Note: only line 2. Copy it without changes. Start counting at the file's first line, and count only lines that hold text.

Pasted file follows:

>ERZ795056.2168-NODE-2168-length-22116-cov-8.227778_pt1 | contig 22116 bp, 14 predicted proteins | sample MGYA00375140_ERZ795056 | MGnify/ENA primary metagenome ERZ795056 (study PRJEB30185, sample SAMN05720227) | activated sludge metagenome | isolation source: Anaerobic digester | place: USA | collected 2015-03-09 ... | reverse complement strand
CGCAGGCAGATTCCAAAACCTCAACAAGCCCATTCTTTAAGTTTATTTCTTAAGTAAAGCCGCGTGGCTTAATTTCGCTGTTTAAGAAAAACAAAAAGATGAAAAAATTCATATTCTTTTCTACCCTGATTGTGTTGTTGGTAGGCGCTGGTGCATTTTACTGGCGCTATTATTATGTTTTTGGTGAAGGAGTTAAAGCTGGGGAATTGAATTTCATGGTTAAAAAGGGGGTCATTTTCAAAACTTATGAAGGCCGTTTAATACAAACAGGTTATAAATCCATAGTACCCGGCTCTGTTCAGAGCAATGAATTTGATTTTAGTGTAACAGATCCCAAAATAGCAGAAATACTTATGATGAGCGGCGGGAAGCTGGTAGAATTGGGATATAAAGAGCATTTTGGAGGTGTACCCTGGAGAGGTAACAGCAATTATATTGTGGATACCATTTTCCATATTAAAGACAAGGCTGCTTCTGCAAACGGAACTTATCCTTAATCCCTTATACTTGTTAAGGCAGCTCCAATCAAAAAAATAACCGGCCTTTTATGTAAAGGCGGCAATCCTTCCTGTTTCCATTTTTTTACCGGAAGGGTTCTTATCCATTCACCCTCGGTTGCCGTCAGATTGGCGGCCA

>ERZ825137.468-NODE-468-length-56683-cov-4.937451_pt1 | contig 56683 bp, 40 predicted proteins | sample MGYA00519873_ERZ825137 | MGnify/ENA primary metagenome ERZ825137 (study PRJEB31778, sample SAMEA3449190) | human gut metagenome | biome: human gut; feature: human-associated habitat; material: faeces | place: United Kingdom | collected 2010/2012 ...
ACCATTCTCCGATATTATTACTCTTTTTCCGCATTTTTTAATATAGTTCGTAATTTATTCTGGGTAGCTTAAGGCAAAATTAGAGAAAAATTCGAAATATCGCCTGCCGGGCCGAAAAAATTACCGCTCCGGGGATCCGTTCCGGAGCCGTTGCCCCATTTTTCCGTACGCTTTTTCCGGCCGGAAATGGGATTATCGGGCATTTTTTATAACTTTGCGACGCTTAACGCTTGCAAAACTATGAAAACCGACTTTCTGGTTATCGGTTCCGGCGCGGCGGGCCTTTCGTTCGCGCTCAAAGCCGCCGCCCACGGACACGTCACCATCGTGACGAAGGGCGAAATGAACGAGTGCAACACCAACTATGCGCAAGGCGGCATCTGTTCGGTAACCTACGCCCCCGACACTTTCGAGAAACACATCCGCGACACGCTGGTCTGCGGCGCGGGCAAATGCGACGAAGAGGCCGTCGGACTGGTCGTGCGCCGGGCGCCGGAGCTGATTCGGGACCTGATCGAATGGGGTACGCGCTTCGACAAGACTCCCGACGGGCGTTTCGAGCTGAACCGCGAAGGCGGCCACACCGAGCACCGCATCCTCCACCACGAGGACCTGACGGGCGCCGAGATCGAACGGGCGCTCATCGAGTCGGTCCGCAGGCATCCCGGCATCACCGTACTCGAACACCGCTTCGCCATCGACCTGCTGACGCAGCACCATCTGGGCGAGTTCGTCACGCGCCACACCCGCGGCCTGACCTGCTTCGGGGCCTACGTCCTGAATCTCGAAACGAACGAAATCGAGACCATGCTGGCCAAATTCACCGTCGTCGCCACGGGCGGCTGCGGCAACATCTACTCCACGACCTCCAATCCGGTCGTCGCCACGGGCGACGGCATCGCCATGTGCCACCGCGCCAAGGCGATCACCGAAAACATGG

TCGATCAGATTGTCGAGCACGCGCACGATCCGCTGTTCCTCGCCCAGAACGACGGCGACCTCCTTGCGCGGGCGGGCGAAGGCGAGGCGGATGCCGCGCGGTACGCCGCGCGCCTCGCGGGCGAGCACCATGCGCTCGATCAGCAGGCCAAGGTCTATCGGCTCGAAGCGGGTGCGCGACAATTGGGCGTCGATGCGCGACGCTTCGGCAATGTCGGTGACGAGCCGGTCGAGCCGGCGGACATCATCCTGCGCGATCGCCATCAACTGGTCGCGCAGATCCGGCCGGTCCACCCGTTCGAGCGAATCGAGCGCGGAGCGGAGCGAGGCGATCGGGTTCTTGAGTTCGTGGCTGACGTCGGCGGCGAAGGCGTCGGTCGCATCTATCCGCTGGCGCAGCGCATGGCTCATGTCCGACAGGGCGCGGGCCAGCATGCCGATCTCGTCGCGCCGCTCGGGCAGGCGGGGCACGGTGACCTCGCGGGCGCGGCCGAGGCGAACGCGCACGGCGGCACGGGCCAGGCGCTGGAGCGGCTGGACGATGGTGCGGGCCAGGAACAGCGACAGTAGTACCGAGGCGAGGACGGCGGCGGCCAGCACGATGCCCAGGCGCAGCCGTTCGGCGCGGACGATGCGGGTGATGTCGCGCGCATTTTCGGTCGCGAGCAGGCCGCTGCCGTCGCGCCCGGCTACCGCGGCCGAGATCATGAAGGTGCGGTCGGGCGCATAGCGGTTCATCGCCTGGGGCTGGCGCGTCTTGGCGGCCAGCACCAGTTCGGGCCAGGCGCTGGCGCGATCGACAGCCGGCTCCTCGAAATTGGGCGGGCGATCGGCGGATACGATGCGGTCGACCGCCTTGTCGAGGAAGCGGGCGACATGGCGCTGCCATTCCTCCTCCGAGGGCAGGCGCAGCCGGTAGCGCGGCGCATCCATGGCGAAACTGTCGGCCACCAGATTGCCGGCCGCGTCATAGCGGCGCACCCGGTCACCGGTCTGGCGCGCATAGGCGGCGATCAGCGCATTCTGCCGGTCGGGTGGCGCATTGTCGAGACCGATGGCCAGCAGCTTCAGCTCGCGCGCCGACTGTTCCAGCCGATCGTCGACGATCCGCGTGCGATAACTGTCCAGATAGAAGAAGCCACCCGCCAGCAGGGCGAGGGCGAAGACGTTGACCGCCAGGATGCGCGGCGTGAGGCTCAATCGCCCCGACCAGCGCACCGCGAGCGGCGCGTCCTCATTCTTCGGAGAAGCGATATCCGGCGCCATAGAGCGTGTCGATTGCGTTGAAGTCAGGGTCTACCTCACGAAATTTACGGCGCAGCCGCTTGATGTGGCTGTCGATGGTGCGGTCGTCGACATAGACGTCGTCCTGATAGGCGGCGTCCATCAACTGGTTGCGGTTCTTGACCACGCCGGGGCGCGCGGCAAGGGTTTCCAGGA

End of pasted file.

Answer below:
CGCAGGCAGATTCCAAAACCTCAACAAGCCCATTCTTTAAGTTTATTTCTTAAGTAAAGCCGCGTGGCTTAATTTCGCTGTTTAAGAAAAACAAAAAGATGAAAAAATTCATATTCTTTTCTACCCTGATTGTGTTGTTGGTAGGCGCTGGTGCATTTTACTGGCGCTATTATTATGTTTTTGGTGAAGGAGTTAAAGCTGGGGAATTGAATTTCATGGTTAAAAAGGGGGTCATTTTCAAAACTTATGAAGGCCGTTTAATACAAACAGGTTATAAATCCATAGTACCCGGCTCTGTTCAGAGCAATGAATTTGATTTTAGTGTAACAGATCCCAAAATAGCAGAAATACTTATGATGAGCGGCGGGAAGCTGGTAGAATTGGGATATAAAGAGCATTTTGGAGGTGTACCCTGGAGAGGTAACAGCAATTATATTGTGGATACCATTTTCCATATTAAAGACAAGGCTGCTTCTGCAAACGGAACTTATCCTTAATCCCTTATACTTGTTAAGGCAGCTCCAATCAAAAAAATAACCGGCCTTTTATGTAAAGGCGGCAATCCTTCCTGTTTCCATTTTTTTACCGGAAGGGTTCTTATCCATTCACCCTCGGTTGCCGTCAGATTGGCGGCCA